By Bob Katzen

On April 16, the day before the SJC ruling, the Senate approved and sent to the House a bill which mirrors the SJC decision except it did not reduce the signatures required for candidates for the state Legislature.

Here is how the debate went in the Senate. Readers should keep in mind when reading this that all of this debate was prior to the SJC ruling.

Sen. Ryan Fattman (R-Sutton) offered an amendment to lower the signature requirement for state senator from 300 to 150 and for State Representative from 150 to 75. With just nine senators in the chamber because of COVID-19, the amendment was defeated on a five to four standing vote.

Supporters of the amendment said it is outrageous that the Legislature reduced the number of signatures required for many offices but left the number for candidates for the state Legislature the same. They said the refusal to reduce those numbers makes the bill a pro-incumbent proposal that makes it less likely for challengers for House and Senate seats to get on the ballot.

“Our main focus in the Legislature should be dealing with challenges we face during this pandemic, such as sourcing PPE for healthcare workers, or finding solutions to the unemployment crisis,” said Fattman. “It is egregious to be spending time protecting certain incumbents when there are so many struggling to figure out where their next meal comes from. This is why my amendment proposed fairness to all. We can either reduce the signature count for every candidate or keep it the same for every candidate.”

“I am gratified that the Senate approved my bill halving the requirements for candidates who need 1,000 or more signatures to get on the ballot,” said Sen. Joan Lovely (D-Salem), Chair of the Senate Committee on Rules. “This bill prudently protects both civic-minded citizens and potential officeholders and represents a reasonable step for the Senate to take in this perilous period.”

“In typical Beacon Hill Democrat Party fashion, extending the signature deadlines for qualifying as a candidate during this historic crisis specifically excludes those of state legislators — creating an even greater hurdle for non-incumbent challengers lacking an established organization or competitive funds,” said Chip Ford, Executive Director of Citizens for Limited Taxation. “Incumbents have been raising money since the day they were first elected, have their lists of established donors and supporters, thus they have a built-in advantage. It comes as no surprise that the vast majority in the Legislature as usual takes care of itself above and ahead of all else.”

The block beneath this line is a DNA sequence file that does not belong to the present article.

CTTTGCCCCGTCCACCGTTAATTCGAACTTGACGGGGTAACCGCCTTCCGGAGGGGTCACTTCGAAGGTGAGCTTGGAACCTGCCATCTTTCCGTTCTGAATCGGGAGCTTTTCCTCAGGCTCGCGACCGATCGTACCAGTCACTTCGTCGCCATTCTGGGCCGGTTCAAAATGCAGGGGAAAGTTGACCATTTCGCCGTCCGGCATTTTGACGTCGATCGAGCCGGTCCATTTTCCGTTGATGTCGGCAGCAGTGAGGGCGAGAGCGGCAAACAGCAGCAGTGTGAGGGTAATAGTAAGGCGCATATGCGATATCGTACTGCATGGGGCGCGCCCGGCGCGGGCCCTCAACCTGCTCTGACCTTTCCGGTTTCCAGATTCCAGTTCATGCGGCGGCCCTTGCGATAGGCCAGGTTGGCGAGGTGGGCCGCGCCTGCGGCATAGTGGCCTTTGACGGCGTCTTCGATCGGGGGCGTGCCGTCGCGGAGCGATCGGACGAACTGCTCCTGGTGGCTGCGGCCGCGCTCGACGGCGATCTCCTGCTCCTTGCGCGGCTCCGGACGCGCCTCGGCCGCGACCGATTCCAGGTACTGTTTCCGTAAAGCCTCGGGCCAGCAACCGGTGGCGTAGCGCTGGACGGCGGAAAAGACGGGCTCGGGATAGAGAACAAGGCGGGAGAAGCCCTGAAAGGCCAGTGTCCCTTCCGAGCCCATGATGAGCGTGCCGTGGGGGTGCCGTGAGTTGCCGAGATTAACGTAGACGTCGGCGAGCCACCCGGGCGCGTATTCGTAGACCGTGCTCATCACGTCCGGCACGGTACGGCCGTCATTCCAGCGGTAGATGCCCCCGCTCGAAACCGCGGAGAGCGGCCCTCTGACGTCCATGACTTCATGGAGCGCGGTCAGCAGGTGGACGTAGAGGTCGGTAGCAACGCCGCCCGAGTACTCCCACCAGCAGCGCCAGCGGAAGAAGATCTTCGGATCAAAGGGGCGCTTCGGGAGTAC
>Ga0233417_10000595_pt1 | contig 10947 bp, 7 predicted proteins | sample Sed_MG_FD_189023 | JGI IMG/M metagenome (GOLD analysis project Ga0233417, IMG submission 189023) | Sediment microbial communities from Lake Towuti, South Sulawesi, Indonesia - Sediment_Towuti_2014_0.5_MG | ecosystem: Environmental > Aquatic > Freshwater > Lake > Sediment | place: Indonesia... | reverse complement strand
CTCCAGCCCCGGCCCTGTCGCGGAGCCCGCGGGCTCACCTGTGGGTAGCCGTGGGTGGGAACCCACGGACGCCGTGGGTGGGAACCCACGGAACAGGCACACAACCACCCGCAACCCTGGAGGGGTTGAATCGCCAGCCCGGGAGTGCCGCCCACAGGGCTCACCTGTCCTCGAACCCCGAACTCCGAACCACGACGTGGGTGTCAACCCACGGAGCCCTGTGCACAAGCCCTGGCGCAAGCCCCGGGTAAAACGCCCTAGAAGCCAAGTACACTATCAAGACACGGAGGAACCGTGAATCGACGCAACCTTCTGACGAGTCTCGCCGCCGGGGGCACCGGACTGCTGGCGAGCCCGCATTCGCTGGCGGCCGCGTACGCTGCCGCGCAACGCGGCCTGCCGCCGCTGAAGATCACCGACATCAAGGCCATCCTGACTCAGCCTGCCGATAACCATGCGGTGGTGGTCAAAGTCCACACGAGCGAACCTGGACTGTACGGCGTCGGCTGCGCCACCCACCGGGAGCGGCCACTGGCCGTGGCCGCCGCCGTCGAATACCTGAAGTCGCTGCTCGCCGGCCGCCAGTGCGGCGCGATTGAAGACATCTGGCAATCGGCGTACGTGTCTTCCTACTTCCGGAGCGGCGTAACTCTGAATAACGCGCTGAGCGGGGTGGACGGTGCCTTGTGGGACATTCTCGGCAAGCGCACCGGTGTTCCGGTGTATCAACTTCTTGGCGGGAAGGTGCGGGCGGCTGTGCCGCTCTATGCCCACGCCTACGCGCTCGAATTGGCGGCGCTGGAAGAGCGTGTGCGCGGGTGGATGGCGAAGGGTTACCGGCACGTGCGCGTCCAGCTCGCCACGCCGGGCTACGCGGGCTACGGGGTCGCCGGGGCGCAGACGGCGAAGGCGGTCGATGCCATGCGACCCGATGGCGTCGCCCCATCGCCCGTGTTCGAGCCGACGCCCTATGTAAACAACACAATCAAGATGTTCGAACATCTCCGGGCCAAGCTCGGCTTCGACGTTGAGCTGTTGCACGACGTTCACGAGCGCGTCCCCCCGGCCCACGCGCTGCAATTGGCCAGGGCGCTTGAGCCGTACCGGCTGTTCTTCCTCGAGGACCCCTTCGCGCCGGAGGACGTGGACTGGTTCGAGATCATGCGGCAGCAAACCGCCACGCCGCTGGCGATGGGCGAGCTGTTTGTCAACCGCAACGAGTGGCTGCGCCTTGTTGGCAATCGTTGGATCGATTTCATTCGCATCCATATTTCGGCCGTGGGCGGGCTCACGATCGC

“During this pandemic, we need to uphold our democratic processes while prioritizing public health and safety, and this bill strikes that balance, said Sen. Barry Finegold (D-Andover), Senate chair of the Committee on Election Laws. “The Senate’s decision to reduce the threshold for candidates needing more than 1,000 signatures is a fair, commonsense compromise. Those who have run for office or worked on campaigns know that the massive, coordinated effort of a statewide campaign differs in character and nature from the smaller legislative races, which in normal times only require a small fraction of the number of signatures. Getting on the ballot in Massachusetts is a process that, for good reason, requires community support, and reducing the signature requirement to an extremely low number would undermine that.”

“The majority party that runs the Statehouse once again demonstrated that they will put their interests ahead of the public’s,” said Massachusetts Fiscal Alliance Executive Director Paul Craney. “It serves no one but themselves to keep the signature threshold for themselves. This is a selfish act during a time when people are hurting. Their actions today will put more people at a health risk and it only benefits their chances at reelection. It’s unfortunate but should not surprise anyone who closely follows the actions of the majority party at the Statehouse.”

Jim Lyons, chairman of the Republican State Committee, said Senate Democrats voted in lockstep to advance an election bill that would immediately benefit one of their most powerful incumbents, U.S. Sen. Ed Markey. “This is exactly the kind of game the Democrats intended to play, as soon as they heard Sen. Markey was 3,000 signatures short,” the Democrats panicked and wanted to change the rules to help their guy, and were in quite a hurry to do so — but too bad if you’re trying to qualify to run against one of them.”

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